Prophets don’t get a lot of respect. Predicting the future is a dicey proposition, often containing some hard truths about powerful forces. Cassandra, the tragic Greek heroine cursed to always know the truth, but never be believed, was axed to death in a bathtub. Jesus, famously, had a rough go of it. Hideo Kojima lost the Metal Gear franchise but gained the freedom to give us a game about an isolating cataclysm — just months before one actually happened.
Death Stranding began its Nostradamian life as Kojima's first project of his post-Konami career. Set in a dystopian near-future America (on a map shared by players) it takes us to a world ravaged by invisible dangers where the most essential heroes are the dudes who deliver our stuff. Everyone is lonely and most are bad tippers. Sound familiar?
Death Stranding is currently free in the Epic game store until May 25, giving anyone with a half-decent PC zero reasons not to dive in and start strandin'. Kojima described it as a “strand game,” because players are able to leave things behind for each other but don’t actually play together. Traveling is treacherous, so one player can spend time and resources building a bridge, for example, that will exist for other players in their games.
On a deep level, it’s Kojima’s way of showing how we are increasingly forced to make digital connections instead of personal ones. On a surface level, it ranges from cool to useful to funny.
It’s also a star-studded affair. Norman Reedus plays the protagonist, Sam Porter Bridges, who you will schlep all over the countryside trying to make deliveries and avoid Timefall, the mysterious phenomenon causing all sorts of sci-fi shenanigans.
Walking is a major mechanic. Seriously. Players need to use the control sticks (or mouse buttons) to keep Sam centered as he lopes along. Easier said than done when the terrain is inhospitable and you’re carrying a tower of packages on your back.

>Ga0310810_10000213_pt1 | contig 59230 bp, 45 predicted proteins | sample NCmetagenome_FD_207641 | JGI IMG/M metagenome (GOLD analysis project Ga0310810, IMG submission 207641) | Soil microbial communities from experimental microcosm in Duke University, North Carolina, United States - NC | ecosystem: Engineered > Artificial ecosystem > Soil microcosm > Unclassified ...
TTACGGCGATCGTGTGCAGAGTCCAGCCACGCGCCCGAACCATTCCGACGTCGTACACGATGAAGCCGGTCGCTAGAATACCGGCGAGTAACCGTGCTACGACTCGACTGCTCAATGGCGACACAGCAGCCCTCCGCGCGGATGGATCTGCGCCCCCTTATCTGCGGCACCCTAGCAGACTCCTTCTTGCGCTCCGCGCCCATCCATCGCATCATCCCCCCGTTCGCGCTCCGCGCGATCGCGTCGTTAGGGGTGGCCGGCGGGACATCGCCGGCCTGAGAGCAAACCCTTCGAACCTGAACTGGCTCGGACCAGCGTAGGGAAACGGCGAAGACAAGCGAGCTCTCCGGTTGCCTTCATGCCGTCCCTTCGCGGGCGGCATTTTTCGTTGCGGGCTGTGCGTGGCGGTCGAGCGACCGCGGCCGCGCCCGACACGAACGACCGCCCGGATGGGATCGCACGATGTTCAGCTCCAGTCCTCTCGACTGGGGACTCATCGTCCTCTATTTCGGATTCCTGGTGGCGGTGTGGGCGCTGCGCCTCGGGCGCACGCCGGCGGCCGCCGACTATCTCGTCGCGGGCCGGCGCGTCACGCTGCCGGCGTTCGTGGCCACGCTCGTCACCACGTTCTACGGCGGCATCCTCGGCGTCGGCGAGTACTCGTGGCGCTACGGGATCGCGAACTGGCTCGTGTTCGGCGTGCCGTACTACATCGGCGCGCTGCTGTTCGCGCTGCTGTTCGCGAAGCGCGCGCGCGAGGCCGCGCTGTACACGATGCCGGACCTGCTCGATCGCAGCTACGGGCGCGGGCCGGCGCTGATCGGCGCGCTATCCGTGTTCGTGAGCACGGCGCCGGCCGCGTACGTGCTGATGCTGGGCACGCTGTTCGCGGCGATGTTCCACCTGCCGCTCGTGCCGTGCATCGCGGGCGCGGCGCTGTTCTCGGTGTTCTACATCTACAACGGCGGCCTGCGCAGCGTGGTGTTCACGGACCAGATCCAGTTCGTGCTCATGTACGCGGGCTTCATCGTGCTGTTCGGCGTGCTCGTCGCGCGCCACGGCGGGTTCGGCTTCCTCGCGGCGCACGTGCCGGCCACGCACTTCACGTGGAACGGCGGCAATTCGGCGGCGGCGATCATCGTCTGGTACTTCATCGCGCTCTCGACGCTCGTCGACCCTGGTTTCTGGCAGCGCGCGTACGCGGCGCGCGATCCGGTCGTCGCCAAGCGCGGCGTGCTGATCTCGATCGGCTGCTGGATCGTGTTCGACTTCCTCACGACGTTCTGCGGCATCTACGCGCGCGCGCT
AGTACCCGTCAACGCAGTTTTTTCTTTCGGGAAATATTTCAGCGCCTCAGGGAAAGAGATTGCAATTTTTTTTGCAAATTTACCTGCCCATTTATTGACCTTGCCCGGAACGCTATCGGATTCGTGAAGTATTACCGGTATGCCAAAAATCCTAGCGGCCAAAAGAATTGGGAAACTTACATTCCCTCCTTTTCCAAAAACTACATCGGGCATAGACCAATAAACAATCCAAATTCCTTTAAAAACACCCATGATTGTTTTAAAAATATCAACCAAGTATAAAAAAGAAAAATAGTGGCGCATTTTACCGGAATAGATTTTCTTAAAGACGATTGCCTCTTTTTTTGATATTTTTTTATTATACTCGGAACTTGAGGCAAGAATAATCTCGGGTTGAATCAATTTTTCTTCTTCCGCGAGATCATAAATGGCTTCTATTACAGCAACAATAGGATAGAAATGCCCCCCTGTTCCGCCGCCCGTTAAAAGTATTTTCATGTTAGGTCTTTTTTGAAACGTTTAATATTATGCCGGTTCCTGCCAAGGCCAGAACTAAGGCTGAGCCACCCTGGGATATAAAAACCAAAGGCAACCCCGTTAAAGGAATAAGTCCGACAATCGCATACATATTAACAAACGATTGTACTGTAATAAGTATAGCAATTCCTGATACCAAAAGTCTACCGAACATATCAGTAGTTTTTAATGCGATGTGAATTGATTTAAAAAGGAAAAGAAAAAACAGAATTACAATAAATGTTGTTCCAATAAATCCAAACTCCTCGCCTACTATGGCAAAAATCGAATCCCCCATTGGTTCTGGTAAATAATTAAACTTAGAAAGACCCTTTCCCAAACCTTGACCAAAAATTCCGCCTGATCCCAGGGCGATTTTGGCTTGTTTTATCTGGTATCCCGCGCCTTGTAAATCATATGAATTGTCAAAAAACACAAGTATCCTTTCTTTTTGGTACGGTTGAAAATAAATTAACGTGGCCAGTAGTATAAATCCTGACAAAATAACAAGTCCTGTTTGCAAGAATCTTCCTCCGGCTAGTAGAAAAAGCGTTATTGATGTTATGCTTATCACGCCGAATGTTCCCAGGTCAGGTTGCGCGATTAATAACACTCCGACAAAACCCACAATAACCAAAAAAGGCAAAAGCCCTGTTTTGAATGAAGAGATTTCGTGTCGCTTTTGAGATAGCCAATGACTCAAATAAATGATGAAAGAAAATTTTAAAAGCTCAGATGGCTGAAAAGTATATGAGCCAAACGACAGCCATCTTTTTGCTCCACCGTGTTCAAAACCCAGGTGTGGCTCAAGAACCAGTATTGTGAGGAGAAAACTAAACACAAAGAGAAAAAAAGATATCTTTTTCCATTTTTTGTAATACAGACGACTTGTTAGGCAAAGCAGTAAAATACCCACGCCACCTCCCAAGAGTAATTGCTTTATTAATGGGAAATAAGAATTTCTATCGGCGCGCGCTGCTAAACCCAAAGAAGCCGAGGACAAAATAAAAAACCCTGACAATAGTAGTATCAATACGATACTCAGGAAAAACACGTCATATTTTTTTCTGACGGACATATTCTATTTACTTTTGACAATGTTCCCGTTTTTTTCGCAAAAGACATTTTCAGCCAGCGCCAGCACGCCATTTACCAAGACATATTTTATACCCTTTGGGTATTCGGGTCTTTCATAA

There are other big names in roles big and small. Mads Mikkelson plays Cliff Unger, the big bad with a vendetta against Bridges. Guillermo Del Toro shows up, and so does Conan O’Brien. It lends a bit of Hollywood gravitas to a Kojima story that is, unsurprisingly, layered, complex, and a little bonkers (not even going to try to explain the baby thing).
Fans of the Metal Gear franchise will feel right at home, but it’s a helluva ride for anyone with even a passing interest in sci-fi and supernatural stories. Wholly unique and original, you really won’t find a story like it anywhere else. Except maybe in the news.
The arduous exploration gives way to triumphs big and small, from unlocking helpful vehicles and equipment to encountering bits of found narrative that round out the world in significant ways. Danger lurks everywhere too, whether it’s raiders, government thugs, or otherworldly phenomena.
Can it be overwhelming, even downright confusing? Yes. But it’s unlike any game, or any story, anywhere. At least until Kojima predicts the next awful thing. Play it ASAP.
Death Stranding is free for PC in the Epic Game Store until May 25. It’s also available for purchase on PlayStation, Xbox and PC.